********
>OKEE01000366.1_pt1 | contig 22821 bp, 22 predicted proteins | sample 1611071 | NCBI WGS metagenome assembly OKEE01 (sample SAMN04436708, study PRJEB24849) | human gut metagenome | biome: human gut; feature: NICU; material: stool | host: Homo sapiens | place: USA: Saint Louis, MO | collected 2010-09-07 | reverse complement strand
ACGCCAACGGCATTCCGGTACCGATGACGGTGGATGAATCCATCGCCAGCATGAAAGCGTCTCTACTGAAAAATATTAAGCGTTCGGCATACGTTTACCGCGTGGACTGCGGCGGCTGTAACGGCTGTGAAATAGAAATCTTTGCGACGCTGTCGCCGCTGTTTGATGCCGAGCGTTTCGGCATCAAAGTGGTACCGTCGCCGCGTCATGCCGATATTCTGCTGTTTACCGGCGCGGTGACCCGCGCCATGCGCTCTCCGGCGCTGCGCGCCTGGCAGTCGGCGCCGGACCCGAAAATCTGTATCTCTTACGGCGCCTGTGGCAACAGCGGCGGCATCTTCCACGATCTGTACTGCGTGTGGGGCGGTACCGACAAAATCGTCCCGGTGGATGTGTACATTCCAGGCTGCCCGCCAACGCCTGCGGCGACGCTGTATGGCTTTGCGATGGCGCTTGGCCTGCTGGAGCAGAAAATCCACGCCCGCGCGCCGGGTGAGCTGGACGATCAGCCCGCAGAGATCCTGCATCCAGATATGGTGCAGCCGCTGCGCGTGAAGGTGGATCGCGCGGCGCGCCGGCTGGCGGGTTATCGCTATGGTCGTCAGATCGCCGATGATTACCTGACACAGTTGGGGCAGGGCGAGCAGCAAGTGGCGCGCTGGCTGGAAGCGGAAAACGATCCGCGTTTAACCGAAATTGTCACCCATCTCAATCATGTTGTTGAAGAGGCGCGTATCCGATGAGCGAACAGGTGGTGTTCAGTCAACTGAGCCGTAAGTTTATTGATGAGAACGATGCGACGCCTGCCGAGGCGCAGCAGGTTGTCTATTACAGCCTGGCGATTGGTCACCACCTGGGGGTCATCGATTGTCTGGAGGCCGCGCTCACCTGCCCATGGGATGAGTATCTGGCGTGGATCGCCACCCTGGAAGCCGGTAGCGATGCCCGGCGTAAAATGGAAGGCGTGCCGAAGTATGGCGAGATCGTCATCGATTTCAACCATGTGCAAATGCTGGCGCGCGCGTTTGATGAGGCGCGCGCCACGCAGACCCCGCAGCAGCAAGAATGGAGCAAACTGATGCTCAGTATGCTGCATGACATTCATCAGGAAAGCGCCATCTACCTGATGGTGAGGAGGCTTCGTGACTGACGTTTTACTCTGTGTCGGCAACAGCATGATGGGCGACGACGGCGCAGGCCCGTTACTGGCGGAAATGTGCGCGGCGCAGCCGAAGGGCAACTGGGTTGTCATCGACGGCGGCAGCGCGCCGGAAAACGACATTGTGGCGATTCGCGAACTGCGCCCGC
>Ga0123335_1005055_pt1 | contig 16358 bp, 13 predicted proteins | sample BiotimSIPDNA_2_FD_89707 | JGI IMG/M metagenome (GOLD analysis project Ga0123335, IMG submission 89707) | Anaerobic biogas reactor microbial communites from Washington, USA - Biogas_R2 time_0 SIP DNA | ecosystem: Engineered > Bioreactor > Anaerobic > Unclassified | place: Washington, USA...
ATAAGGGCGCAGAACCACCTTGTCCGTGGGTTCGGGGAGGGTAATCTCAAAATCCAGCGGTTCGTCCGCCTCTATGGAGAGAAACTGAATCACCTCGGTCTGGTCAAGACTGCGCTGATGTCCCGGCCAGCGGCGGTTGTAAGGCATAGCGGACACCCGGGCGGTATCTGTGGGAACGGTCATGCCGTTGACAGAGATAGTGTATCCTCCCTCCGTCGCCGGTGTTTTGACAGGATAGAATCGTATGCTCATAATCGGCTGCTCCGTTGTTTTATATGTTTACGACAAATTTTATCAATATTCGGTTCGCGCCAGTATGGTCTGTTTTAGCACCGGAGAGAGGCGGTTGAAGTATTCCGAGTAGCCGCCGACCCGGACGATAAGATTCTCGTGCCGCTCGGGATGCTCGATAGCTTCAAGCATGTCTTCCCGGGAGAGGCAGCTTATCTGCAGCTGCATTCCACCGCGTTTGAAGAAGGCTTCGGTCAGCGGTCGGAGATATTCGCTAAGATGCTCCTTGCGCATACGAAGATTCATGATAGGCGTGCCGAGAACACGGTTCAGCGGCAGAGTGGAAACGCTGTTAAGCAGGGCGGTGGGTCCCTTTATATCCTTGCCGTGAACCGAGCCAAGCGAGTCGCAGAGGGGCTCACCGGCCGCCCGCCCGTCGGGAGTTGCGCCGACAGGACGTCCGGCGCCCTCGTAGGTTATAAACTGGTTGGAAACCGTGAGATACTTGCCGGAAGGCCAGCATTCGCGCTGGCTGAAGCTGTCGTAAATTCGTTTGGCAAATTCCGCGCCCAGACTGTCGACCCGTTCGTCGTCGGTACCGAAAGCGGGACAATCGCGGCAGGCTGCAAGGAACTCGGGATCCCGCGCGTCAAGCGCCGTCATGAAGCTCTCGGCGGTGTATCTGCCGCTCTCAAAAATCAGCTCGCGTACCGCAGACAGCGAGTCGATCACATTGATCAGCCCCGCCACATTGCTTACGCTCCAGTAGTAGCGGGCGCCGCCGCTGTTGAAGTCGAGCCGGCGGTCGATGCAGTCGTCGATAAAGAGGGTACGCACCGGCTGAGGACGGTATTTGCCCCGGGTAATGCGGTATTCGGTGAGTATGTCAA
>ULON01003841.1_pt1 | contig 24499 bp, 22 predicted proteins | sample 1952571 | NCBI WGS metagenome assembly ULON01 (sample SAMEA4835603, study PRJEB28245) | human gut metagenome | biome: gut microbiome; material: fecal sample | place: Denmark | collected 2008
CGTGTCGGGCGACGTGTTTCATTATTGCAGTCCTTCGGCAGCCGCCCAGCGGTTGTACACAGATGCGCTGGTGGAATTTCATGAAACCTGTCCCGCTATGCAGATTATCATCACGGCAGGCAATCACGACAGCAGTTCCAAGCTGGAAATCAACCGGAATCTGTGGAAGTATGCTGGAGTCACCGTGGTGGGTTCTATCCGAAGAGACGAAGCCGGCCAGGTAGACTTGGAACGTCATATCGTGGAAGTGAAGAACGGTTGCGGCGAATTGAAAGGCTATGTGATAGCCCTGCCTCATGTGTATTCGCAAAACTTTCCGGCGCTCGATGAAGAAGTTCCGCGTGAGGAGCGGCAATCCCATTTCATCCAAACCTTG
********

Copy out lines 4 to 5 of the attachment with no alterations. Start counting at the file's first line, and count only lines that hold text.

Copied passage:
ATAAGGGCGCAGAACCACCTTGTCCGTGGGTTCGGGGAGGGTAATCTCAAAATCCAGCGGTTCGTCCGCCTCTATGGAGAGAAACTGAATCACCTCGGTCTGGTCAAGACTGCGCTGATGTCCCGGCCAGCGGCGGTTGTAAGGCATAGCGGACACCCGGGCGGTATCTGTGGGAACGGTCATGCCGTTGACAGAGATAGTGTATCCTCCCTCCGTCGCCGGTGTTTTGACAGGATAGAATCGTATGCTCATAATCGGCTGCTCCGTTGTTTTATATGTTTACGACAAATTTTATCAATATTCGGTTCGCGCCAGTATGGTCTGTTTTAGCACCGGAGAGAGGCGGTTGAAGTATTCCGAGTAGCCGCCGACCCGGACGATAAGATTCTCGTGCCGCTCGGGATGCTCGATAGCTTCAAGCATGTCTTCCCGGGAGAGGCAGCTTATCTGCAGCTGCATTCCACCGCGTTTGAAGAAGGCTTCGGTCAGCGGTCGGAGATATTCGCTAAGATGCTCCTTGCGCATACGAAGATTCATGATAGGCGTGCCGAGAACACGGTTCAGCGGCAGAGTGGAAACGCTGTTAAGCAGGGCGGTGGGTCCCTTTATATCCTTGCCGTGAACCGAGCCAAGCGAGTCGCAGAGGGGCTCACCGGCCGCCCGCCCGTCGGGAGTTGCGCCGACAGGACGTCCGGCGCCCTCGTAGGTTATAAACTGGTTGGAAACCGTGAGATACTTGCCGGAAGGCCAGCATTCGCGCTGGCTGAAGCTGTCGTAAATTCGTTTGGCAAATTCCGCGCCCAGACTGTCGACCCGTTCGTCGTCGGTACCGAAAGCGGGACAATCGCGGCAGGCTGCAAGGAACTCGGGATCCCGCGCGTCAAGCGCCGTCATGAAGCTCTCGGCGGTGTATCTGCCGCTCTCAAAAATCAGCTCGCGTACCGCAGACAGCGAGTCGATCACATTGATCAGCCCCGCCACATTGCTTACGCTCCAGTAGTAGCGGGCGCCGCCGCTGTTGAAGTCGAGCCGGCGGTCGATGCAGTCGTCGATAAAGAGGGTACGCACCGGCTGAGGACGGTATTTGCCCCGGGTAATGCGGTATTCGGTGAGTATGTCAA
>ULON01003841.1_pt1 | contig 24499 bp, 22 predicted proteins | sample 1952571 | NCBI WGS metagenome assembly ULON01 (sample SAMEA4835603, study PRJEB28245) | human gut metagenome | biome: gut microbiome; material: fecal sample | place: Denmark | collected 2008